On February 3, 1998, a U.S. Marine jet flying low over the town of Cavalese in the Italian Alps severs a ski-lift cable, sending a tram crashing to the ground and killing 20 people.
Cavalese is located in the Dolomite Mountains, about 20 miles northeast of Trento, Italy. In 1976, 42 people there, including 15 children, lost their lives when the cable holding up their ski-lift car snapped. The car fell 700 feet, with its overhead assembly landing on top of it. There was only one survivor–a 14-year-old girl.
On February 3, 1998, 20 Europeans, mostly Germans and Belgians, were taking a ski tram up Cermis Mountain when an EA-6B Prowler operated by the U.S. Marines suddenly flew by. The anti-radar aircraft sliced right through the steel cable holding up the tram and it plunged more than 250 feet to the ground. Everyone on board was killed instantly.
The plane suffered minimal damage and returned to its base in Italy. The pilot, Captain Richard J. Ashby, and navigator, Captain Joseph Schweitzer, destroyed a videotape that had recorded their flight before an investigation began. Still, it was soon discovered that the plane had been flying at only 360 feet above the ground, in spite of regulations that set the minimum altitude for flights at 2,000 feet. This revelation spurred large anti-American protests in Italy. President Bill Clinton apologized to the victims’ families and promised compensation, but, pursuant to NATO rules, the U.S. military claimed jurisdiction over the case, despite objections from Italian prosecutors.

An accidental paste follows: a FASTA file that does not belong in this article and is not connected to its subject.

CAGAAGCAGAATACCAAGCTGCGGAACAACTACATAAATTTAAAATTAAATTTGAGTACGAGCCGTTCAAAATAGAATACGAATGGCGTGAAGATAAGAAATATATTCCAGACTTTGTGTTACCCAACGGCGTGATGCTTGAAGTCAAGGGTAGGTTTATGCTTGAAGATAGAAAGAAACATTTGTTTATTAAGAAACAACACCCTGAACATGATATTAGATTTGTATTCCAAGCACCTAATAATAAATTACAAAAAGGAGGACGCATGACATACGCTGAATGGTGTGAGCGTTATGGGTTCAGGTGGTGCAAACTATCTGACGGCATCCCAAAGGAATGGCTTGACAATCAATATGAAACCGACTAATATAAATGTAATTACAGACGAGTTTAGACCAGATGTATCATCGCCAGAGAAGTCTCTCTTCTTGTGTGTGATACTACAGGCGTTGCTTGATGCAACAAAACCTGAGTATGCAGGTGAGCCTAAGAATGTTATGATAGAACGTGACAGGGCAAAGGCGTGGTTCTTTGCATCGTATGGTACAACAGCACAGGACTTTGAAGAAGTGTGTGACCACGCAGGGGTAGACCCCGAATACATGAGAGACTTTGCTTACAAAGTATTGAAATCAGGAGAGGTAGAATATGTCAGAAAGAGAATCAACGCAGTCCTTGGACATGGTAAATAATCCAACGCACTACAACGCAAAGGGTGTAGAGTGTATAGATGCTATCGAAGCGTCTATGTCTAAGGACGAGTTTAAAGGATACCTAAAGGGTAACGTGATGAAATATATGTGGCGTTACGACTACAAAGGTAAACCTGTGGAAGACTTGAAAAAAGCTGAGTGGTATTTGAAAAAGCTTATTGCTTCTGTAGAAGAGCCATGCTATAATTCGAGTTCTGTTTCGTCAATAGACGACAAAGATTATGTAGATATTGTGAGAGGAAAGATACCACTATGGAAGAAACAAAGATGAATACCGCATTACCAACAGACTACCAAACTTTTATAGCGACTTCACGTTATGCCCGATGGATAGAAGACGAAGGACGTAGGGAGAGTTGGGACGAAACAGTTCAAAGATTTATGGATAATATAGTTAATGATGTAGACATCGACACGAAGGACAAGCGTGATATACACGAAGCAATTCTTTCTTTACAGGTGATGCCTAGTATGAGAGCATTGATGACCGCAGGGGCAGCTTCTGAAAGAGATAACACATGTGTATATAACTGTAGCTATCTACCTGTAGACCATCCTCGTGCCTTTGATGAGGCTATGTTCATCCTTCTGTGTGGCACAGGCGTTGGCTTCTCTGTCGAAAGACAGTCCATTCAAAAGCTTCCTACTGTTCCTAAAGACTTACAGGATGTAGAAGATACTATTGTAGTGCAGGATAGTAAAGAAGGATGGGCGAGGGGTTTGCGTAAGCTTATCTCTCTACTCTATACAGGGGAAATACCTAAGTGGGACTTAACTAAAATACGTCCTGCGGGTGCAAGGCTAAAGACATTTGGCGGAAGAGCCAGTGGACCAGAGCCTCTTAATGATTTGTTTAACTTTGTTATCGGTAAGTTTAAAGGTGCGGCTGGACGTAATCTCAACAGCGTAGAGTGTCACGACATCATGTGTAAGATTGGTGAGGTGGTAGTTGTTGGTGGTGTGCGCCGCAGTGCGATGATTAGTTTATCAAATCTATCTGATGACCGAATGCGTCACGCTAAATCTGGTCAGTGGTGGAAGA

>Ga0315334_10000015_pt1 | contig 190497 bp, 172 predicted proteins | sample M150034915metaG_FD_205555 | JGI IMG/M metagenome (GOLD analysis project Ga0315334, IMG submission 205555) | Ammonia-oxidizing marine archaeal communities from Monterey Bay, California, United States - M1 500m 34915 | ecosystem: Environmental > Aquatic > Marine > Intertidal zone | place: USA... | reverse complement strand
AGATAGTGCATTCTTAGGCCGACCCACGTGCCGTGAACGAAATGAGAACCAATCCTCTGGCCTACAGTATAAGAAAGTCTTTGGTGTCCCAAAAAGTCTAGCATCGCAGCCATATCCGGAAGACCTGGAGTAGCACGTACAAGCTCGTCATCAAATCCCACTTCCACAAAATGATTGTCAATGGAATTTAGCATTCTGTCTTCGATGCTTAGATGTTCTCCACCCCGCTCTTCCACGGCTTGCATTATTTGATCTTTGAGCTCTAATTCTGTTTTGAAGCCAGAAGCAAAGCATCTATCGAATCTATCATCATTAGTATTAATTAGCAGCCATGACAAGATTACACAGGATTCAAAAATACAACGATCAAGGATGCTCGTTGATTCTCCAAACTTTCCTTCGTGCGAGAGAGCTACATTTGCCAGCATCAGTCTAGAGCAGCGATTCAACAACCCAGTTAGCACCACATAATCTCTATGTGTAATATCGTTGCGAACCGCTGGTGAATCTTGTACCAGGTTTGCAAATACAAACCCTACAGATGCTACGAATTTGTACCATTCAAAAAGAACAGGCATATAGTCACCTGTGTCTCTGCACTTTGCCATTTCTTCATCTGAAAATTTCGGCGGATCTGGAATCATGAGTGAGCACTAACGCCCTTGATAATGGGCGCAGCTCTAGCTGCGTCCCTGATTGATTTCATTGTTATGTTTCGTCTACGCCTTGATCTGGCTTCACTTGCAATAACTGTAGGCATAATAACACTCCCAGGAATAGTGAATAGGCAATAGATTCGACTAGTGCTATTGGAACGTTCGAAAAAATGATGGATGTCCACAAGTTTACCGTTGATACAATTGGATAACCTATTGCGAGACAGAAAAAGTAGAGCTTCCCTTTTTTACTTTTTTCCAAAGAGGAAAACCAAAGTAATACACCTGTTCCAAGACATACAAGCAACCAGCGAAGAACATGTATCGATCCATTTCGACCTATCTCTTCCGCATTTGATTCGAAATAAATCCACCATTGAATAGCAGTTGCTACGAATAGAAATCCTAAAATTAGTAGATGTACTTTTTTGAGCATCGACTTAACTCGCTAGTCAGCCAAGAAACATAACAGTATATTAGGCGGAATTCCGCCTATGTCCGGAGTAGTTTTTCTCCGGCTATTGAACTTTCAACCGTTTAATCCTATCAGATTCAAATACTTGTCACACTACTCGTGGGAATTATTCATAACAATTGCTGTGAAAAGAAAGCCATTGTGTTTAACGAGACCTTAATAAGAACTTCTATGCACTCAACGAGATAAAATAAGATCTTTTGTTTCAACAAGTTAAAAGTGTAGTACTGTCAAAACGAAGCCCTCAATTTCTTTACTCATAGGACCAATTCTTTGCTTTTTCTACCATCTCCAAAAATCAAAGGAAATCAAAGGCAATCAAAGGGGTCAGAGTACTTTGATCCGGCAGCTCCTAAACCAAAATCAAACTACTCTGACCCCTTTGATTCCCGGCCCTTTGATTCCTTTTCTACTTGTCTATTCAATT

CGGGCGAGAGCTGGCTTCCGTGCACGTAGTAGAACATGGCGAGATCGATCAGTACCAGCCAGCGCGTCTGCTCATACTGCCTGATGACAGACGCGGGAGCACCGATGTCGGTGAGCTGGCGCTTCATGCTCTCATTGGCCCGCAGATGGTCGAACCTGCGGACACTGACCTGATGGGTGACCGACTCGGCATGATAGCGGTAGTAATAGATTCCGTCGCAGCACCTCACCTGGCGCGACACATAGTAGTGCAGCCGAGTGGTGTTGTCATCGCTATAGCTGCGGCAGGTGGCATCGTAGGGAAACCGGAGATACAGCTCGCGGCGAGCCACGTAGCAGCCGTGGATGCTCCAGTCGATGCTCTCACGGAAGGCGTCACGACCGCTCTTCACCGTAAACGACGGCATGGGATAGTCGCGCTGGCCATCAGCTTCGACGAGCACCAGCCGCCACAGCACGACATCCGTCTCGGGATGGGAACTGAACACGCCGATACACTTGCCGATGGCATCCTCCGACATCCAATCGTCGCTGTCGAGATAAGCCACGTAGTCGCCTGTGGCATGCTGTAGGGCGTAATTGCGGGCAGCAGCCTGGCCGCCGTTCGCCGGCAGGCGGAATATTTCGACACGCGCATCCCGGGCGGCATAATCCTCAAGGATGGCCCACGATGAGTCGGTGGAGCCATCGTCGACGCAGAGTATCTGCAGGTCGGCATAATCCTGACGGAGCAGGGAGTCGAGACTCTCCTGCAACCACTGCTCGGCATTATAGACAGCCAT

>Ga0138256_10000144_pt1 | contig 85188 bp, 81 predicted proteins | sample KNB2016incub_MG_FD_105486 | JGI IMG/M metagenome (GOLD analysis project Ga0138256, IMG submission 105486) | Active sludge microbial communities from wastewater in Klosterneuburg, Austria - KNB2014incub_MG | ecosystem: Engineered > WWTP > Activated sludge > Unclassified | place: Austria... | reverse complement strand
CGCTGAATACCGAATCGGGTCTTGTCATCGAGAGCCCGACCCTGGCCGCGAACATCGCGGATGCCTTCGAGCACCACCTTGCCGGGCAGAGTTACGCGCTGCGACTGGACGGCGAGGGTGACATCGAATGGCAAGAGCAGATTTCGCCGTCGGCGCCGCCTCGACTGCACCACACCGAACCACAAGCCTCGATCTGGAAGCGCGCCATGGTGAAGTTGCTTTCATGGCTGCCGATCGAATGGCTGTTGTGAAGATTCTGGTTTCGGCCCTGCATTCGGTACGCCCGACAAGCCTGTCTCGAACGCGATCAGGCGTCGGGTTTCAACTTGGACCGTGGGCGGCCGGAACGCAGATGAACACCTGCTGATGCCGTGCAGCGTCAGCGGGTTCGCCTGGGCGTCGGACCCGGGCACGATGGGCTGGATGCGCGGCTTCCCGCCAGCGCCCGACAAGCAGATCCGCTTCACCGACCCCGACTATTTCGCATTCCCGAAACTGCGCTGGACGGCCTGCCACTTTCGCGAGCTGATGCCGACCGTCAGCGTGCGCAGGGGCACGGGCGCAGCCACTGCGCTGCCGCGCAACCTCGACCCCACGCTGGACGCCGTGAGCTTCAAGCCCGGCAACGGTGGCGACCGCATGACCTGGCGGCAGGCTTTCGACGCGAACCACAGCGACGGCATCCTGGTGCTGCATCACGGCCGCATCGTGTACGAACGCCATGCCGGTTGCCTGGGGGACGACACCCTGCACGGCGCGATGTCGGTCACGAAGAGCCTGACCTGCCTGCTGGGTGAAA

In a military court at Camp Lejeune, North Carolina, Ashby and Schweitzer were charged with involuntary manslaughter and negligent homicide. They claimed that their equipment had malfunctioned and that their maps had not shown the location of the ski-lift. Despite Italian claims that American pilots regularly and intentionally ignored safety regulations to execute risky maneuvers, the crew was acquitted in March 1999. Ashby and Schweitzer were court-martialed for obstruction of justice for their destruction of the videotape and dismissed from the Marines.
In May 1999, Congress failed to approve a compensation fund for the victims. Italy, however, later approved nearly $2 million dollars in compensation per victim, and, according to NATO regulations, the United States was held liable for 75 percent of the damages.